Academic Spin-Offs and Technology Transfer in Europe
Show Less

Academic Spin-Offs and Technology Transfer in Europe

Best Practices and Breakthrough Models

Edited by Sven H. De Cleyn and Gunter Festel

While the US has traditionally been successful in commercialising new technologies, Europe is confronted with an increasing dependency for fast developing technologies like biotechnology or ICT, despite having some of the best universities in the world. This book will explore the key attributes of commercialising academic knowledge, focusing on spin-offs. Bringing together the visions and best practices used by leading academics and professionals across Europe, the editors provide new and practical insights on the topic in an attempt to resolve the European paradox.
Buy Book in Print
Show Summary Details
You do not have access to this content

Chapter 7: Incubation to address the ‘innovation gap’

Ulrich Mahr and Florian Kirschenhofer


Business incubators support the development of companies, helping them get through the early start-up phase, when they are most vulnerable. They offer their tenants a variety of support services and resources to help them to grow. What started as a stopgap solution in 1959 has turned out to be a great way to meet economic and socioeconomic needs by creating jobs, supporting technology transfer and ultimately driving new industry sectors. It is estimated that there are around 7,000 incubators worldwide. In the US, the number of incubators has increased from 12 in 1980 to 1,250 in 2012 (NBIA, 2014). Incubators usually apply a screening process to assess the market potential of prospects before allowing them to join the program. Most incubation models focus on start-up projects, while some focus more on technology development. The range of support given to selected and incubated start-up projects is wide and comprises services such as provision of infrastructure, administrative services, network, education, coaching, etc. Business incubation is the first corporate development step in a company’s life cycle, as shown in Figure 7.1.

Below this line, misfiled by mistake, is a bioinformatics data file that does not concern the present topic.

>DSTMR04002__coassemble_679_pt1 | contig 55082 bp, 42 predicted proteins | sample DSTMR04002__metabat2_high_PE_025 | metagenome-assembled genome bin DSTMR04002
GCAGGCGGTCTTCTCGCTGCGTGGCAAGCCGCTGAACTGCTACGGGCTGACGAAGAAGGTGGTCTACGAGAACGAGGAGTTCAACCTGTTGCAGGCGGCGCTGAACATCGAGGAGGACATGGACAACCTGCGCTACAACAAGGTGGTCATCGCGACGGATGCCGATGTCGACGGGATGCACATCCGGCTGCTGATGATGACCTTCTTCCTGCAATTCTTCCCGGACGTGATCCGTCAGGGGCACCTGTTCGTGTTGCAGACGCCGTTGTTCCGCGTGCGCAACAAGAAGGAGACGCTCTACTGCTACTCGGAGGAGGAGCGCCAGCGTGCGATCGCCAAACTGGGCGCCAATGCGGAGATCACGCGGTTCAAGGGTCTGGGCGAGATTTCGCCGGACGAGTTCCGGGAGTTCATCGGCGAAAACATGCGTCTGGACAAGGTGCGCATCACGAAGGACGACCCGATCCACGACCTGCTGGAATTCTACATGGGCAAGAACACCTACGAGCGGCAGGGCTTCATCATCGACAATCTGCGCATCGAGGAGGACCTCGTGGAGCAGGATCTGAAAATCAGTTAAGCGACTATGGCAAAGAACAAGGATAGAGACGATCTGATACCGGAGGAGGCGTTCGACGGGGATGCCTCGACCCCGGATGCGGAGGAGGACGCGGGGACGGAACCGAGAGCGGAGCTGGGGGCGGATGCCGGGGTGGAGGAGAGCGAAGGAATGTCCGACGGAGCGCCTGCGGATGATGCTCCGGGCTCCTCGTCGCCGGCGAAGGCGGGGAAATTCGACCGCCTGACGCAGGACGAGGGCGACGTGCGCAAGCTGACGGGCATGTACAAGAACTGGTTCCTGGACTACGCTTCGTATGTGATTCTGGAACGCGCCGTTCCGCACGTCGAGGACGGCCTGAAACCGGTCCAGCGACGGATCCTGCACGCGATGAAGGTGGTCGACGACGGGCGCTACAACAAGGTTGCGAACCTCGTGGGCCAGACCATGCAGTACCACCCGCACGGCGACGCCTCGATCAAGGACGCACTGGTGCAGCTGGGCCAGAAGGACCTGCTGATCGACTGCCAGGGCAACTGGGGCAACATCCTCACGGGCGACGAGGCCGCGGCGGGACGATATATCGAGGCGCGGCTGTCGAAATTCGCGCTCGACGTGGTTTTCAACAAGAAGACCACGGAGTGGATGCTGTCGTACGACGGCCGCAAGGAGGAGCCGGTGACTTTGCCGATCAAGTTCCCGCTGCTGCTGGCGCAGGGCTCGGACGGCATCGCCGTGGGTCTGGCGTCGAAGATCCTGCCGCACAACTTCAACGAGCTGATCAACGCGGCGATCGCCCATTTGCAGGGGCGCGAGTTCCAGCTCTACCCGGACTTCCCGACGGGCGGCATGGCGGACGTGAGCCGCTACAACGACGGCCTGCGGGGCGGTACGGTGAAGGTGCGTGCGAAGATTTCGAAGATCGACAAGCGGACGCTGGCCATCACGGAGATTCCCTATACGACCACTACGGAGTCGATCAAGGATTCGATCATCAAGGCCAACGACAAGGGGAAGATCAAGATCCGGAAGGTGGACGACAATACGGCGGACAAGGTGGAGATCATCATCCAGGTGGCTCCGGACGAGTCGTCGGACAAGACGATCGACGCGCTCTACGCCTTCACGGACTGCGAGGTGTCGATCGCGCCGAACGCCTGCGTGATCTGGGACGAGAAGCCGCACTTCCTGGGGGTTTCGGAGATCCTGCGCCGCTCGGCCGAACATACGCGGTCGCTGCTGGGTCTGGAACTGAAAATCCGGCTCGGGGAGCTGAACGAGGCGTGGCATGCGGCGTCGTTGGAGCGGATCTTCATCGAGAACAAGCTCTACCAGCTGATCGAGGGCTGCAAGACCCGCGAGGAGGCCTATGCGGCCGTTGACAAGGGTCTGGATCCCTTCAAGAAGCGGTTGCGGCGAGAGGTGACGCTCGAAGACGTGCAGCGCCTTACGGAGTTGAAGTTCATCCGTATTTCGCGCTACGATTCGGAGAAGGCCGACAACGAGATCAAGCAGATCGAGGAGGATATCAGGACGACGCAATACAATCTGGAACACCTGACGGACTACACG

You are not authenticated to view the full text of this chapter or article.

Elgaronline requires a subscription or purchase to access the full text of books or journals. Please login through your library system or with your personal username and password on the homepage.

Non-subscribers can freely search the site, view abstracts/ extracts and download selected front matter and introductory chapters for personal use.

Your library may not have purchased all subject areas. If you are authenticated and think you should have access to this title, please contact your librarian.

Further information

or login to access all content.